Shawn Micallef’s column in today’s Toronto Star, “Toronto’s grudge against apartments,” makes a strong argument in favour of co-housing, even though he never mentions it.
The column explores one aspect of Toronto’s outdated zoning bylaw, which designates the great majority of the city as detached or semi-detached residential only, leaving a downtown pocket as the only place where apartment buildings and condos are allowed to grow.
Not surprisingly, in those areas, they tend to grow very high. The city becomes a place of extremes, torn between the condo canyons of downtown and the residential neighbourhoods that, in their basic layout, often look a lot like suburbs.
Established neighbourhoods fight furiously to prevent development which they assume (most often correctly) will bring more ungainly towers to dominate their two-storey streets.
What’s missing is smaller scale development, from duplexes and triplexes to mid-rise buildings (usually six to ten storeys). “Don’t like tall buildings?” asks Micallef. “Then fight for density to be spread across the city.”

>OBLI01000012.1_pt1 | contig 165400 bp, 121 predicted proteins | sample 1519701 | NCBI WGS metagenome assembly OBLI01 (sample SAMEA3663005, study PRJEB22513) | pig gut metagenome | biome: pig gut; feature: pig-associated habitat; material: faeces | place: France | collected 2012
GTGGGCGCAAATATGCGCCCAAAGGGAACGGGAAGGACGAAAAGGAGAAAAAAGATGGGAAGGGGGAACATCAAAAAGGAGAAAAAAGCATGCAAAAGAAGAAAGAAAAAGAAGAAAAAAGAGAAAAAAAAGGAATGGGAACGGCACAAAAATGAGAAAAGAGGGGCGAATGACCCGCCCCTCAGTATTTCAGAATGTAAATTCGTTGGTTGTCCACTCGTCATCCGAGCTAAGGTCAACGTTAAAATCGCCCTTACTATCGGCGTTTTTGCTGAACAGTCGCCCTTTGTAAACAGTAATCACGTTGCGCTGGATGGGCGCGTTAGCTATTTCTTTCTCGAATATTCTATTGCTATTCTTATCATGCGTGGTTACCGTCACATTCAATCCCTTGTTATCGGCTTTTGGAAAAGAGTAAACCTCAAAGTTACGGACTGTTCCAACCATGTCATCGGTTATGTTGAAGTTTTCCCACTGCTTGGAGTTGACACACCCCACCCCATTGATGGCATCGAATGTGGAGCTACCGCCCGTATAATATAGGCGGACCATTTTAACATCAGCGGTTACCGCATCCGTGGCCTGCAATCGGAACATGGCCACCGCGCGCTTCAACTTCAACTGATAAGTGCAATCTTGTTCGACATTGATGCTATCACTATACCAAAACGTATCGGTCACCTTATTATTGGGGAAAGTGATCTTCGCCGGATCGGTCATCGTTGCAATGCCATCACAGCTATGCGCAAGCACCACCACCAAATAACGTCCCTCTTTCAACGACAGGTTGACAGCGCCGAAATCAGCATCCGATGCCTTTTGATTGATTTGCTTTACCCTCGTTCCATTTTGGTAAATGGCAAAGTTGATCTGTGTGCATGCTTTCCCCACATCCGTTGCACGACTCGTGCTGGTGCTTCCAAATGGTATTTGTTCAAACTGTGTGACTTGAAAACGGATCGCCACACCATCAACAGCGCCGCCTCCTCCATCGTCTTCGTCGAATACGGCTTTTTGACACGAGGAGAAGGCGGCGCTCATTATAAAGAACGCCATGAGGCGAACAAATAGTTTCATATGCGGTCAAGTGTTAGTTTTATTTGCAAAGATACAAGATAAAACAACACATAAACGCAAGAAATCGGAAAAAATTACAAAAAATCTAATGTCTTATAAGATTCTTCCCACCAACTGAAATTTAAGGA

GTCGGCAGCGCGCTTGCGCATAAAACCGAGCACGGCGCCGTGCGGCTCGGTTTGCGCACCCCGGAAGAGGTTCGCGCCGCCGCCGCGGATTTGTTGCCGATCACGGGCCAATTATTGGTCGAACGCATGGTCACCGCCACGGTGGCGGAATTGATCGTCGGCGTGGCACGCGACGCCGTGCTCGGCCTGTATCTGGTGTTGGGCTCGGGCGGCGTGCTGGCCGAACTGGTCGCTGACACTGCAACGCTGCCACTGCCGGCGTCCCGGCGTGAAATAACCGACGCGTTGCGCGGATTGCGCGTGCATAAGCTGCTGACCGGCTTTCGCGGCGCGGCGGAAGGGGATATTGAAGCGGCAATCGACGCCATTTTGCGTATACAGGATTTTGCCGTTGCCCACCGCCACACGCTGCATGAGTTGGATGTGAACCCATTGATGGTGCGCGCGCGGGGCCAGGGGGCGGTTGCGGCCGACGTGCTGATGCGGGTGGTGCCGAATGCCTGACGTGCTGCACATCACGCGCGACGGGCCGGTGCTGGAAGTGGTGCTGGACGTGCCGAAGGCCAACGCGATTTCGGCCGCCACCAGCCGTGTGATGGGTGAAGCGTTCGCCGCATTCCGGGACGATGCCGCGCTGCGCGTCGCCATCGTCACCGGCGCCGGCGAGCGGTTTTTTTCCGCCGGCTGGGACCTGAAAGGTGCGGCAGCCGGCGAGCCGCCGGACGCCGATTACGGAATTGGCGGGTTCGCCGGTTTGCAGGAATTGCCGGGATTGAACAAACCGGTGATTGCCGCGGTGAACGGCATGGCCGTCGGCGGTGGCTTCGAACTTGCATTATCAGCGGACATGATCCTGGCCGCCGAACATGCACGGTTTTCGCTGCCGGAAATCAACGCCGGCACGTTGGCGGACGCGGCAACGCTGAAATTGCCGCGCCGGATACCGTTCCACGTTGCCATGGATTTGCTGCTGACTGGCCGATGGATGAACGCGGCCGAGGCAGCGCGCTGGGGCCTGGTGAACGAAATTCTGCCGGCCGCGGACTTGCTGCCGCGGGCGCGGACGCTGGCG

Density is the thing that makes great cities vibrant and liveable. We may, arguably, have too much of it in the downtown core, but we need more of it everywhere else. More density means more cultural activities, more restaurants, more shops, more diversity, more of everything that makes life interesting, if you’re an urban person.
Micallef quotes Sean Galbraith, an urban planner: “Everyone complains about tall towers downtown and everyone wants midrise, but part of the problem is an inability to unlock additional small scale intensification in existing neighbourhoods…. we should provide more smaller scale housing options everywhere in the city.”
There it is.
Humbly, we offer co-housing as a partial solution. Our view of housing includes a shared home for about 10 to 12 people. We expect the home to be about 6,000 square feet. That’s a rather large structure, especially in a residential area, but at 500 to 600 square feet per person it’s actually higher density than most condo buildings and certainly higher than a neighbourhood of single family dwellings. Higher density, but on a smaller scale.
By adding such ‘gentle density’ we argue that we improve the neighbourhood with our shopping, entertainment and recreational pursuits. We, um, look forward to having this conversation someday soon with a city planner.